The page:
Areal rainfall estimation using moving cars as rain gauges – a modelling study
- 1Institute of Water Resources Management, Hydrology and Agricultural Hydraulic Engineering, Leibniz University of Hannover, Hannover, Germany
- 2Institute of Cartography and Geoinformatics, Leibniz University of Hannover, Germany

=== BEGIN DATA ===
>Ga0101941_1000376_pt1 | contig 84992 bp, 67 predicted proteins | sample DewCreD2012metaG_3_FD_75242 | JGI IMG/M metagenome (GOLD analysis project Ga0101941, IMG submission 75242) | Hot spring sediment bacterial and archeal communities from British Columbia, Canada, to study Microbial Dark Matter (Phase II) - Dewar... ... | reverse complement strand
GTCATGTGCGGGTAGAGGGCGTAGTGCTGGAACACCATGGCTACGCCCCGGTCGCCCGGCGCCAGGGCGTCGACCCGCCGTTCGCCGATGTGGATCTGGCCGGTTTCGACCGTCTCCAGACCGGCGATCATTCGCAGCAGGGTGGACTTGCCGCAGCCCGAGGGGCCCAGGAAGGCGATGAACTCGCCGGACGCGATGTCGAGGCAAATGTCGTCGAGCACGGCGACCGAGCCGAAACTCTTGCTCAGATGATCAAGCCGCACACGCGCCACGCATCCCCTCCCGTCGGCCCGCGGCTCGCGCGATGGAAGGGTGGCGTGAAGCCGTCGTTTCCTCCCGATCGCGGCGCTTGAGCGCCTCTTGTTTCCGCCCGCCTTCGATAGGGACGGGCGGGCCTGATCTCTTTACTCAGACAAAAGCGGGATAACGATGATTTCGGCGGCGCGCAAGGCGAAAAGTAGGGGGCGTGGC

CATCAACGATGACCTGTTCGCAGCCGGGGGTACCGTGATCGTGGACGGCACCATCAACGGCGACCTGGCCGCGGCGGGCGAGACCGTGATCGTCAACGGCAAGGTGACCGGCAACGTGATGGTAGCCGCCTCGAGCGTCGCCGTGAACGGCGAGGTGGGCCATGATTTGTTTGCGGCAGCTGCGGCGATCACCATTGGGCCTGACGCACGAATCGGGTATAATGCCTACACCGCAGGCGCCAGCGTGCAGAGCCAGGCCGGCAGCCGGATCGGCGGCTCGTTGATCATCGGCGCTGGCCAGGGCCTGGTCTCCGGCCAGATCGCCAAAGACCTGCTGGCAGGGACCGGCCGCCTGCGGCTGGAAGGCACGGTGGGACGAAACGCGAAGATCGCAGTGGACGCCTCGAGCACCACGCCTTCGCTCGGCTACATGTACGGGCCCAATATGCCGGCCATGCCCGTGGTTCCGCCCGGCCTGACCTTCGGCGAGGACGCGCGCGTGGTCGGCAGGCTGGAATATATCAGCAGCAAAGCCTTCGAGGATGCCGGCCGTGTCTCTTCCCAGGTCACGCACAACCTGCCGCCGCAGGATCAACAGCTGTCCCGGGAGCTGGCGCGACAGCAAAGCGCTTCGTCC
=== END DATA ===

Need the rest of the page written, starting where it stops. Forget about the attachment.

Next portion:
Abstract. Optimal spatial assessment of short-time step precipitation for hydrological modelling is still an important research question considering the poor observation networks for high time resolution data. The main objective of this paper is to present a new approach for rainfall observation. The idea is to consider motorcars as moving rain gauges with windscreen wipers as sensors to detect precipitation. This idea is easily technically feasible if the cars are provided with GPS and a small memory chip for recording the coordinates, car speed and wiper frequency. This study explores theoretically the benefits of such an approach. For that a valid relationship between wiper speed and rainfall rate considering uncertainty was assumed here. A simple traffic model is applied to generate motorcars on roads in a river basin. Radar data are used as reference rainfall fields. Rainfall from these fields is sampled with a conventional rain gauge network and with several dynamic networks consisting of moving motorcars, using different assumptions such as accuracy levels for measurements and sensor equipment rates for the car networks. Those observed point rainfall data from the different networks are then used to calculate areal rainfall for different scales. Ordinary kriging and indicator kriging are applied for interpolation of the point data with the latter considering uncertain rainfall observation by cars e.g. according to a discrete number of windscreen wiper operation classes. The results are compared with the values from the radar observations. The study is carried out for the 3300 km2 Bode river basin located in the Harz Mountains in Northern Germany. The results show, that the idea is theoretically feasible and motivate practical experiments. Only a small portion of the cars needed to be equipped with sensors for sufficient areal rainfall estimation. Regarding the required sensitivity of the potential rain sensors in cars it could be shown, that often a few classes for rainfall observation are enough for satisfactory areal rainfall estimation. The findings of the study suggest also a revisiting of the rain gauge network optimisation problem.